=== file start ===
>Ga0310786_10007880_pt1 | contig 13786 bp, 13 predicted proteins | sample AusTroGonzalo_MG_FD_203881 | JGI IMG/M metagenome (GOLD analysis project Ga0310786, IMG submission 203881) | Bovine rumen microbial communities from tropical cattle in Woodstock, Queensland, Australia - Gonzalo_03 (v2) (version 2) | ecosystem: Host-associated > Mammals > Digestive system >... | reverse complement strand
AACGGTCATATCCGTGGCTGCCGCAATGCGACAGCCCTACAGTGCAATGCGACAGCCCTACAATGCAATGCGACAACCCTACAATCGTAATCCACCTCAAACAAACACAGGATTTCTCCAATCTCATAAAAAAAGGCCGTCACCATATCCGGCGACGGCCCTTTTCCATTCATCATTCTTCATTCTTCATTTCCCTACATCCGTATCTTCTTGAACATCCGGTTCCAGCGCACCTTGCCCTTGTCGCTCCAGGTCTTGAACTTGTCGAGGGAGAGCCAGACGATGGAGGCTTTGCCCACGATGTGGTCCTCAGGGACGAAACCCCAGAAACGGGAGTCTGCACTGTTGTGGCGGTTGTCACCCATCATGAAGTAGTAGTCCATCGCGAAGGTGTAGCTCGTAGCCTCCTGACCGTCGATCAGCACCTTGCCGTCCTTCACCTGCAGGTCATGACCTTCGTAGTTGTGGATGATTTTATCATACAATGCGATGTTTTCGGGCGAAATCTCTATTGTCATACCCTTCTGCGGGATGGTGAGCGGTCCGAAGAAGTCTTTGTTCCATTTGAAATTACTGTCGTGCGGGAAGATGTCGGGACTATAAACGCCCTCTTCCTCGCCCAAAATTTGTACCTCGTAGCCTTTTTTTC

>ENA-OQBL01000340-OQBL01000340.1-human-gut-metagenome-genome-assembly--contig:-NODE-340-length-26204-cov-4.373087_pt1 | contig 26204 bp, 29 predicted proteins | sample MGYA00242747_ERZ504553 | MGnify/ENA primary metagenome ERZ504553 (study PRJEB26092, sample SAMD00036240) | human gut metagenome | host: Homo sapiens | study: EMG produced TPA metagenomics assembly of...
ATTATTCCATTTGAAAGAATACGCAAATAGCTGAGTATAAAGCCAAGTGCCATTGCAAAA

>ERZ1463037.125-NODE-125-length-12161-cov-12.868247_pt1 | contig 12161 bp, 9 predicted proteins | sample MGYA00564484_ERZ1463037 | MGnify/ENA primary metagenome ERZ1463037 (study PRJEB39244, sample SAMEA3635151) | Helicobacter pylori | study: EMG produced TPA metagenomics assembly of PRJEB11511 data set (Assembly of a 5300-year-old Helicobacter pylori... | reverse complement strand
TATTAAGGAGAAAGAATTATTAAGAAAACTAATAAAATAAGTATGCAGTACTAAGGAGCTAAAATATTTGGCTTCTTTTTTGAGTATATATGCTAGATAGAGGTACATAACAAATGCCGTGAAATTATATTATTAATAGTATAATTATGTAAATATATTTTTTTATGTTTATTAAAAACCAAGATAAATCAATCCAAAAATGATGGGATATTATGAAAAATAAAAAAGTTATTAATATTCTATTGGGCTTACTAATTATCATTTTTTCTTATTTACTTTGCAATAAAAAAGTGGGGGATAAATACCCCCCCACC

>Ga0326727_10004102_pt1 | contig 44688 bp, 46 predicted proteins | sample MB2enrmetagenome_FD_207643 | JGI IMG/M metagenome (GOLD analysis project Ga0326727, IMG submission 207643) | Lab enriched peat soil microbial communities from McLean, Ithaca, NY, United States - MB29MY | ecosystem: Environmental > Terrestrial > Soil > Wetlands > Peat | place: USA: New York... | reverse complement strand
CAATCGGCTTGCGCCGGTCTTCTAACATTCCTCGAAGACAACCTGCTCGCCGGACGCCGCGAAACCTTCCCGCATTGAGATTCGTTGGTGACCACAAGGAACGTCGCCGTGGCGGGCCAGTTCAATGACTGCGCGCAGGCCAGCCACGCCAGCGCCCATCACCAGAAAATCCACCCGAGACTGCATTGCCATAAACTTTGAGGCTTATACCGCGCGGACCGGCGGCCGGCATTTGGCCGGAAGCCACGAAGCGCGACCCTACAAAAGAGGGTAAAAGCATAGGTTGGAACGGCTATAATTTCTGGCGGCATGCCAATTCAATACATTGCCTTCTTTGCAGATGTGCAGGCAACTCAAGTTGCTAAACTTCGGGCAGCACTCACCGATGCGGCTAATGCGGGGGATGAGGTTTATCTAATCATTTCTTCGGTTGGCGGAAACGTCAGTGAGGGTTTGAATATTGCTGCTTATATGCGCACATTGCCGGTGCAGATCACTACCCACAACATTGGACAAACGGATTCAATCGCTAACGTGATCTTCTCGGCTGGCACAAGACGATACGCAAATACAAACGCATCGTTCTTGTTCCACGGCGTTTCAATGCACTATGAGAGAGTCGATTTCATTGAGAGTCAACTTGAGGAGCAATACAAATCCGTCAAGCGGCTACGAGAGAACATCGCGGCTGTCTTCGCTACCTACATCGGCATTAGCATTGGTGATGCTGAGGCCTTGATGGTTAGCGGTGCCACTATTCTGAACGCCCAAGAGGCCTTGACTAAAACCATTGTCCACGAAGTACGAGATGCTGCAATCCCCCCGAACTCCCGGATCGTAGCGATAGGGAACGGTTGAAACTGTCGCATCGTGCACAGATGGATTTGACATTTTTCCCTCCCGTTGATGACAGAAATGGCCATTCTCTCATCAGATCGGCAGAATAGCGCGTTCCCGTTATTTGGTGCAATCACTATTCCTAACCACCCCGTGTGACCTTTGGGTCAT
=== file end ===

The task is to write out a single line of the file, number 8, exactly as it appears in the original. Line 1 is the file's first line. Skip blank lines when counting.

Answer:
CAATCGGCTTGCGCCGGTCTTCTAACATTCCTCGAAGACAACCTGCTCGCCGGACGCCGCGAAACCTTCCCGCATTGAGATTCGTTGGTGACCACAAGGAACGTCGCCGTGGCGGGCCAGTTCAATGACTGCGCGCAGGCCAGCCACGCCAGCGCCCATCACCAGAAAATCCACCCGAGACTGCATTGCCATAAACTTTGAGGCTTATACCGCGCGGACCGGCGGCCGGCATTTGGCCGGAAGCCACGAAGCGCGACCCTACAAAAGAGGGTAAAAGCATAGGTTGGAACGGCTATAATTTCTGGCGGCATGCCAATTCAATACATTGCCTTCTTTGCAGATGTGCAGGCAACTCAAGTTGCTAAACTTCGGGCAGCACTCACCGATGCGGCTAATGCGGGGGATGAGGTTTATCTAATCATTTCTTCGGTTGGCGGAAACGTCAGTGAGGGTTTGAATATTGCTGCTTATATGCGCACATTGCCGGTGCAGATCACTACCCACAACATTGGACAAACGGATTCAATCGCTAACGTGATCTTCTCGGCTGGCACAAGACGATACGCAAATACAAACGCATCGTTCTTGTTCCACGGCGTTTCAATGCACTATGAGAGAGTCGATTTCATTGAGAGTCAACTTGAGGAGCAATACAAATCCGTCAAGCGGCTACGAGAGAACATCGCGGCTGTCTTCGCTACCTACATCGGCATTAGCATTGGTGATGCTGAGGCCTTGATGGTTAGCGGTGCCACTATTCTGAACGCCCAAGAGGCCTTGACTAAAACCATTGTCCACGAAGTACGAGATGCTGCAATCCCCCCGAACTCCCGGATCGTAGCGATAGGGAACGGTTGAAACTGTCGCATCGTGCACAGATGGATTTGACATTTTTCCCTCCCGTTGATGACAGAAATGGCCATTCTCTCATCAGATCGGCAGAATAGCGCGTTCCCGTTATTTGGTGCAATCACTATTCCTAACCACCCCGTGTGACCTTTGGGTCAT